In this thesis, I propose, develop, and analyze novel optimization techniques which solve resource allocation problems in partial frequency reuse (PFR) networks. In Long Term Evolution (LTE), multiple access in the downlink is established by Orthogonal Frequency Division Multiple Access (OFDMA). As a consequence, the cell edge users suffer from strong inter cell interference (ICI). This effect becomes even more severe, due to the low signal power which the cell edge users receive from the base station. Therefore, in this work, we have formulated algorithms that mitigate the ICI by optimizing the Radio Resource Allocation (RRA). An efficient use of radio resources (bandwidth and transmit power) is indispensable, since they are expensive and limited by spectrum licenses. For Inter Cell Interference (ICI) reduction, we define Partial Frequency Reuse (PFR) such that frequency reuse-1 is allocated to center-cell users and frequency reuse-3 is allocated to cell-edge users.
Near the cell edges, the Orthogonal Frequency Division Multiplexing (OFDM) sub-carriers are allocated such that the users within do not use the same frequencies simultaneously (frequency reuse-3). We note that some bandwidth remains unused if the users spatial distribution is inhomogeneous in the cell. In this case, such a PFR scheme does not lead to an efficient utilization of radio resources. To mitigate this apparent inefficiency, I propose a novel bandwidth re-allocation scheme by maximizing the cell capacity density (i.e. achievable data rate per bandwidth per unit area). The proposed scheme re-allocates bandwidth from the cell edge to the center of the cell. The cell capacity density is a metric that represents the expected capacity per unit area for a randomly positioned user (uniformly distributed) in the cell. The network operators are interested in the achievable transmission rate per user. Therefore, we formulate the optimization problem as a maximization of the sum-rate under power and bandwidth constraints. We proved that this sum-rate maximization problem becomes convex for a fixed PFR bandwidth allocation scheme under a suitable additional power equality constraint. Using the Lagrangian, the analytical solutions are derived for the optimal power allocation, in a manner which is closely related to water-filling. Furthermore, we formulated two specific problems for the joint optimization of power and bandwidth allocation as convex geometric programs, i.e. the maximization of the minimum rate and the sum-power minimization, respectively.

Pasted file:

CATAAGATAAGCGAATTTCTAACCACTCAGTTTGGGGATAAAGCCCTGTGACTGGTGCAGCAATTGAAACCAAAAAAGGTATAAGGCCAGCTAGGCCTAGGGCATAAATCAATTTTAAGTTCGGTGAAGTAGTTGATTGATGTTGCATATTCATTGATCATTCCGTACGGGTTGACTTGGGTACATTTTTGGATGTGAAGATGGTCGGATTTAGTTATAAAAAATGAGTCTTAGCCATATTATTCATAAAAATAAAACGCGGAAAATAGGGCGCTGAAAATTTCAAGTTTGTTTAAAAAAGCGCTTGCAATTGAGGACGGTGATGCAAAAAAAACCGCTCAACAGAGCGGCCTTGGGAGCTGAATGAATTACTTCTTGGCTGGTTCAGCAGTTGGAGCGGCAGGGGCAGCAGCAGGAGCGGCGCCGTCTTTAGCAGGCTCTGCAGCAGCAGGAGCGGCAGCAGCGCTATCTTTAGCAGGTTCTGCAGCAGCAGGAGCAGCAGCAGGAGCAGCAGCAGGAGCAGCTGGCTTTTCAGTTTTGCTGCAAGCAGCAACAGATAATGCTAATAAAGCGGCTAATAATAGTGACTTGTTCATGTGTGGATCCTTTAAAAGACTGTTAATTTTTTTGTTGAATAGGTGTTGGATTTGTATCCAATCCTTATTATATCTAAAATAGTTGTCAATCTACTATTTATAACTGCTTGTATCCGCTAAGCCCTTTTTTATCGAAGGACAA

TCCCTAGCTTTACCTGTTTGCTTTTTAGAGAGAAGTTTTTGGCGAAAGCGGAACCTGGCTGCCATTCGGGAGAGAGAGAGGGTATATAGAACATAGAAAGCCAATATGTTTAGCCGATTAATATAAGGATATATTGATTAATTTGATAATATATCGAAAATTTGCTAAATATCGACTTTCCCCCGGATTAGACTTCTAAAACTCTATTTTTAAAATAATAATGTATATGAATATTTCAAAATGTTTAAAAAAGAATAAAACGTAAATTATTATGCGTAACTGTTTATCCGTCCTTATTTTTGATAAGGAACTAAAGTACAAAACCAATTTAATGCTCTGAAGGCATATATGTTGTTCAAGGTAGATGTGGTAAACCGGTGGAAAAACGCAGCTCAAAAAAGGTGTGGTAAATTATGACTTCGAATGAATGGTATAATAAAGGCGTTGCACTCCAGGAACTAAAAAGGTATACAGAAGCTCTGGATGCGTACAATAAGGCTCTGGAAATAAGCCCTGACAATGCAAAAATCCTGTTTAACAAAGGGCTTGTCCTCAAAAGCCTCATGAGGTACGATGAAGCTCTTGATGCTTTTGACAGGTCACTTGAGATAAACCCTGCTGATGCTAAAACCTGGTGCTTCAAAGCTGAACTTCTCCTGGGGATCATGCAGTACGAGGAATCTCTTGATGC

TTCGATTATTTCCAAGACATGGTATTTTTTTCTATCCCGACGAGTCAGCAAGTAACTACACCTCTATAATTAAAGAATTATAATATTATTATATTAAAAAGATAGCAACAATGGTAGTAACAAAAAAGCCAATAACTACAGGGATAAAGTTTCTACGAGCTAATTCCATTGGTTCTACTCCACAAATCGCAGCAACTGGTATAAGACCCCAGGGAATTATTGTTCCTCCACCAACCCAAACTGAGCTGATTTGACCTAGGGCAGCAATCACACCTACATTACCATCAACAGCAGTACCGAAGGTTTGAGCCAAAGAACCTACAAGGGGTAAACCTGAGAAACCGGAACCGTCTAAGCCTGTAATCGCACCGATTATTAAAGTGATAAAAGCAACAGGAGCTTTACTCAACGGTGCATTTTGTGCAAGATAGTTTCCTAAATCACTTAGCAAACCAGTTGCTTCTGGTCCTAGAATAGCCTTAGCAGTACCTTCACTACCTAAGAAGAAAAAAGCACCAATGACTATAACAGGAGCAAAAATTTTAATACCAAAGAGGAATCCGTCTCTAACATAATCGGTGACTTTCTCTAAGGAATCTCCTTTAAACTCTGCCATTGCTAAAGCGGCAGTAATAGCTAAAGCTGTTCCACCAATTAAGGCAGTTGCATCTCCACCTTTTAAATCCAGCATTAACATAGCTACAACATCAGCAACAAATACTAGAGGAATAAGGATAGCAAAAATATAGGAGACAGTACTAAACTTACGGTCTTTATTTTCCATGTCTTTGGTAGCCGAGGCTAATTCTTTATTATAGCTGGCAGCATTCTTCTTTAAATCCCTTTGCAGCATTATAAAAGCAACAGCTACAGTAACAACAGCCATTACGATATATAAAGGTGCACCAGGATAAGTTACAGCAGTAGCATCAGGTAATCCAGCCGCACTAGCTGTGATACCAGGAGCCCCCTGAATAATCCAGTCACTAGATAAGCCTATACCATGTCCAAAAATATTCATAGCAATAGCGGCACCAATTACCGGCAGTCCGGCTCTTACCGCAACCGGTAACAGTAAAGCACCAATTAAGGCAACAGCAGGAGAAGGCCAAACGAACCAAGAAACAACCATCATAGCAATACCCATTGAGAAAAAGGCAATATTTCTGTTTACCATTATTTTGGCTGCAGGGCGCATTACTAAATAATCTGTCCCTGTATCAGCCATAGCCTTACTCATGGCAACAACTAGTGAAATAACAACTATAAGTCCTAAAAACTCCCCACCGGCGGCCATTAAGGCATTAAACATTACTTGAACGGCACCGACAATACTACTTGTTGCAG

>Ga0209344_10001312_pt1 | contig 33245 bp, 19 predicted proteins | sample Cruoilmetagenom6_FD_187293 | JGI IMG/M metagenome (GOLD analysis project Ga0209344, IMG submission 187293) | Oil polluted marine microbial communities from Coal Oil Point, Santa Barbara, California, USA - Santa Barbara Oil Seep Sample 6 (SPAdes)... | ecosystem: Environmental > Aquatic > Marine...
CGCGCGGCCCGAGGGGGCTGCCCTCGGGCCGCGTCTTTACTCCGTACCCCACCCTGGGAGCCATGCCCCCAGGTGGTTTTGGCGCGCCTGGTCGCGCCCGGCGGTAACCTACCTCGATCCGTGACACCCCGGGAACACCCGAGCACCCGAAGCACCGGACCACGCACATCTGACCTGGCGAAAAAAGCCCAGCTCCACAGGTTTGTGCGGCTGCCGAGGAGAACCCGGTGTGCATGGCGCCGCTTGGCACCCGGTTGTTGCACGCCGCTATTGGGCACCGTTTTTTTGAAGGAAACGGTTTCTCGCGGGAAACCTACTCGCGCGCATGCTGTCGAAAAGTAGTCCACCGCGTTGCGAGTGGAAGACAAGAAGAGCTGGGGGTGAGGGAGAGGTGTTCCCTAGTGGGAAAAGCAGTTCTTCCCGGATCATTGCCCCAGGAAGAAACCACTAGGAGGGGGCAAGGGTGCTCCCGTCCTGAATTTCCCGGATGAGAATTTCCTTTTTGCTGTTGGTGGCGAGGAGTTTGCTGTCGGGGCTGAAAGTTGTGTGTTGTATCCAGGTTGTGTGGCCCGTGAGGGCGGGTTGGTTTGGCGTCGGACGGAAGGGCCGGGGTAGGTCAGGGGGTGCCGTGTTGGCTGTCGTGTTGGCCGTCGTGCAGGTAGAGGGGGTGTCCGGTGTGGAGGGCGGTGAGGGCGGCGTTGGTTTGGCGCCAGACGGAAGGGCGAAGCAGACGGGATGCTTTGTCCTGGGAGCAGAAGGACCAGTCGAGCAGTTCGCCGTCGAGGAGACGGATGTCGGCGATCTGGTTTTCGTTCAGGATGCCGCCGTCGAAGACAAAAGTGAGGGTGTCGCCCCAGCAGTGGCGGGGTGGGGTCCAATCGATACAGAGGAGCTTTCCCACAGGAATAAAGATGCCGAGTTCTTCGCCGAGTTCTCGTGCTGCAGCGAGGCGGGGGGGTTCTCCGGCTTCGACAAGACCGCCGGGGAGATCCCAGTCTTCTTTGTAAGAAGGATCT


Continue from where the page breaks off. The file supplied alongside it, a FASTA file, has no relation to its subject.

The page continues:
In PFR, a fundamental issue is to classify the users to the cell edge and center-cell regions. Two user classification schemes are investigated in this thesis in detail: The first classification scheme is based on the distance between the user and its serving base station.
The second classification scheme is based on the user's Large-Scale Path-Loss Attenuation (LSPLA). Compared to the first classification scheme, the LSPLA scheme is proved to enhance the achievable user-rates.
We have shown that the LSPLA classification scheme is successfully applicable to all discussed problems. Finally, we conclude that the LSPLA scheme allows to formulate spectrally efficient RRA algorithms in a form which can be implemented with fairly low numerical complexity.